Notre Dame dominates Michigan State in statement win
By Mark Lazerus 648-3140 or firstname.lastname@example.org September 15, 2012 11:32PM
EAST LANSING, MI - SEPTEMBER 15: John Goodman #81 of the Notre Dame Fighting Irish catches a first quarter touchdown next to Johnny Adams #5 of the Michigan State Spartans at Spartan Stadium on September 15, 2012 in East Lansing, Michigan. (Photo by Gregory Shamus/Getty Images)
Updated: October 17, 2012 6:53AM
EAST LANSING, Mich. — Sheldon Day grabbed his helmet with both hands and leaped high in the air, stomping his feet into the ground two, no, three times. He couldn’t believe he didn’t come up with what possibly could have been a pick-six. Instead, all the true freshman lineman did was athletically break up a third-down swing pass. This, after recording a 9-yard sack on the previous play.
And he was furious with himself.
Yes, the bar officially has been raised.
Notre Dame changed the conversation on its season with a 20-3 victory at No. 10 Michigan State on Saturday night. No longer a team loaded with question marks and facing a Quixotic schedule loaded with college football gargantuans, the No. 22 Irish are suddenly 3-0 with a sizable notch on their belts, apparently legitimate players on the national stage.
“It’s a signature win,” ND coach Brian Kelly said.
Beating Michigan State at its own game, the Irish defense held the Spartans without a touchdown by suffocating star tailback Le’Veon Bell (77 yards); pressuring inexperienced junior quarterback Andrew Maxwell into relying exclusively on simple, short, easy-to-defend passes; and not yielding any big plays.
Linebacker Manti Te’o, playing just days after he lost his grandmother and girlfriend in a devastating 48-hour span, did exactly what coach Brian Kelly expected him to do — “rise to the occasion.” The All-American had two big pass break-ups, a late interception and his 20th career double-digit tackle game (with 12), moving up to sixth on the Irish’s all-time tackles list. Notre Dame fans and Michigan State fans alike showered him with love late in the game when he pointed to the sky.
“That was for them,” Te’o said. “That was for my girl and for my grandma and all my loved ones who’ve passed on and brought me to this point. It was a very happy moment.”
His teammates had his back off the field all week, and they pitched in plenty on the field, too. Linebacker Prince Shembo was everywhere in the first half, with eight tackles, two for loss, and a sack. Day made his presence felt by singlehandedly stopping that second-quarter drive on back-to-back plays. And the maligned Irish secondary held its own despite losing safety Jamoris Slaughter to a leg injury on the first snap of the second half.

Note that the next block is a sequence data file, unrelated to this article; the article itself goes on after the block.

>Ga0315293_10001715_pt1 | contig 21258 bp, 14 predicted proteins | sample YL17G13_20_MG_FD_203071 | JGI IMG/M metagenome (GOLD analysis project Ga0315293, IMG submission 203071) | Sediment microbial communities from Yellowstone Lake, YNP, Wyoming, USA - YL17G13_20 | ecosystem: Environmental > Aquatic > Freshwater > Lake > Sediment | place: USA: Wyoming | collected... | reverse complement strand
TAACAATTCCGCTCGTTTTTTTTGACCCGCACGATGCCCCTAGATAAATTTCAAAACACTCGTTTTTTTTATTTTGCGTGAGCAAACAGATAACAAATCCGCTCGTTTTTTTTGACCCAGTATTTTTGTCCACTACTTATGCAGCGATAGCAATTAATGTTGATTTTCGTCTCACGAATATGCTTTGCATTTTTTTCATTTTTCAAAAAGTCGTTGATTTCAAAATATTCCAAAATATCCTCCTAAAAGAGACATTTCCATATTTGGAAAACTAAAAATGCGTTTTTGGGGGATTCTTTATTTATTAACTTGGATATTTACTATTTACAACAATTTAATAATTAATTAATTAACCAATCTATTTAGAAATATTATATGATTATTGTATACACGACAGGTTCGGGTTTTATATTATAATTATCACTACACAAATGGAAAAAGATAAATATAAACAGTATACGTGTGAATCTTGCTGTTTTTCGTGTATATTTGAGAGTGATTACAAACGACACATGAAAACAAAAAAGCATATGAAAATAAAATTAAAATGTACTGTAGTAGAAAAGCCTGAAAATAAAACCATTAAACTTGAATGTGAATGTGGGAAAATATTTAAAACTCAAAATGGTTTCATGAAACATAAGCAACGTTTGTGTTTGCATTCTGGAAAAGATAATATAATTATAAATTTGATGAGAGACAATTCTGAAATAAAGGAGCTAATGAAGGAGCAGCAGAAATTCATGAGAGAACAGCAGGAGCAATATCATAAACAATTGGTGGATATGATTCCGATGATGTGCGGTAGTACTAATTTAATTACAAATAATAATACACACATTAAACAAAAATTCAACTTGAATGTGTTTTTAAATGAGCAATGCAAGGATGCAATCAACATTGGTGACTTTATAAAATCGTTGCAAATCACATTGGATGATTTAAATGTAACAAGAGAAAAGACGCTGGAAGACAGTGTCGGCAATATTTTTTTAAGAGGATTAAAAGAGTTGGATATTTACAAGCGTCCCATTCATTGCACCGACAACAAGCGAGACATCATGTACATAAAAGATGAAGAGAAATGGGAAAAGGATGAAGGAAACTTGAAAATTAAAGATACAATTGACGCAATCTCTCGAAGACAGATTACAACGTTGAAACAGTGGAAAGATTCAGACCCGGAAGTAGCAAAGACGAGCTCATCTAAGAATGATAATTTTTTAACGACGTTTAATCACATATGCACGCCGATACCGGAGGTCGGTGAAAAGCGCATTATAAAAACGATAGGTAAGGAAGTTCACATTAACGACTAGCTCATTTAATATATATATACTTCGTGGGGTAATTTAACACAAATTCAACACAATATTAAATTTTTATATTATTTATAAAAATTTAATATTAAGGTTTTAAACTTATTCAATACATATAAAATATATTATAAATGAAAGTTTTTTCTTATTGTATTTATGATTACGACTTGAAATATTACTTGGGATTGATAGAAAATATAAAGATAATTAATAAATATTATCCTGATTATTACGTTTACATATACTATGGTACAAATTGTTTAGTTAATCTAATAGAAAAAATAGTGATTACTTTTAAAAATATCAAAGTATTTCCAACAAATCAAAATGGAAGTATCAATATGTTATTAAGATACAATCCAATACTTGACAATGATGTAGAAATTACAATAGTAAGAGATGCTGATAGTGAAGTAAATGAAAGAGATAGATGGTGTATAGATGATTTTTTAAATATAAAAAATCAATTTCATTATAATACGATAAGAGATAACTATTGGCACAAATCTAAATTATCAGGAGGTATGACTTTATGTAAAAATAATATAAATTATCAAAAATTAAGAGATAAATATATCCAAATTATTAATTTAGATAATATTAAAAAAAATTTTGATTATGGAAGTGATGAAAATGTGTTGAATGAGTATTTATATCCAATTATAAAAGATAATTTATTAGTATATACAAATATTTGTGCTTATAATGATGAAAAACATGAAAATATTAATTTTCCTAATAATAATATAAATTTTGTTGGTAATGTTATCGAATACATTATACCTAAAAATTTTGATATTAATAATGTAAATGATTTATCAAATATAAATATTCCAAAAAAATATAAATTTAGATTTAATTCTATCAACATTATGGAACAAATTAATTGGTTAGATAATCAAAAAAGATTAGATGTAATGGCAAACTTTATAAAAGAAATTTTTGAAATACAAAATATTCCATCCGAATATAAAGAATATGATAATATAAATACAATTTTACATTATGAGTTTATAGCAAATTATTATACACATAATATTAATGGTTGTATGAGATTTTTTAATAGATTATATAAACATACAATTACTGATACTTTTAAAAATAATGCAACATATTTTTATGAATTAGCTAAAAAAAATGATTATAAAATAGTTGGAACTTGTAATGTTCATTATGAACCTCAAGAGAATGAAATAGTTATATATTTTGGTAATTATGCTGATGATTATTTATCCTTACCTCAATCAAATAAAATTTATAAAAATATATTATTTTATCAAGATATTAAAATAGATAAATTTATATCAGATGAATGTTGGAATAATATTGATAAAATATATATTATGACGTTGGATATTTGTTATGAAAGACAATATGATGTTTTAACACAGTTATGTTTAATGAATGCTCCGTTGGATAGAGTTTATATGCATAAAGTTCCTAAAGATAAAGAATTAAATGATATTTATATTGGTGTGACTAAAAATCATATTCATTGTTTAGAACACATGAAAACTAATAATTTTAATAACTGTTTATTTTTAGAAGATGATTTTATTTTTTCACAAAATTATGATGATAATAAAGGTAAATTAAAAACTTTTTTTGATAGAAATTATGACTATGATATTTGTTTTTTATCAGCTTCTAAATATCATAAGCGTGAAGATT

In all, the Irish held the Spartans offense to just 237 yards, most of it on short, non-threatening swings and flares from Maxwell.
“We were aware that their weapon was No. 24 (Bell),” Te’o said. “If we can stop their weapon, they’re going to have to do something they’re not as comfortable doing.”
Meanwhile, Everett Golson — like Maxwell, making just his third career start — kept backup Tommy Rees on the bench until mop-up time (a very different kind of closer role than last week against Purdue) with an effective outing, shouldering the offensive load as Michigan State’s stout defense predictably kept the Notre Dame ground game in check.
After a shaky start — a false start penalty and a burned timeout — Golson settled down and hit John Goodman for a pretty 36-yard touchdown pass in the first quarter, then ran it in from 6 yards out early in the second quarter. Golson finished 14-of-32 for 178 yards and the touchdown. Until a clock-killing, game-clinching 84-yard drive in the fourth quarter that ended with the first of two Kyle Brindza field goals, Golson got very little help from his trio of tailbacks, aside from a 32-yard run by George Atkinson III on a nifty delayed counter play that set up Golson’s touchdown run. Cierre Wood, returning from a two-game suspension, had 56 yards on 10 carries — 45 of them on the fourth-quarter field-goal drive.
Golson’s two scores — the first two touchdowns the vaunted Spartans defense gave up this season, after dominant performances in wins over Boise State and Central Michigan — were all the Irish needed, as the Spartans sputtered against what can now be officially described as a formidable Irish defense.
It was the fewest points ND allowed against a Top 10 team on the road since a 51-0 win over USC in 1966.
But the bar has been raised. The Irish think they can do better.
“It’s OK, man,” nose guard Louis Nix III said. “You know, a shutout would be fantastic.”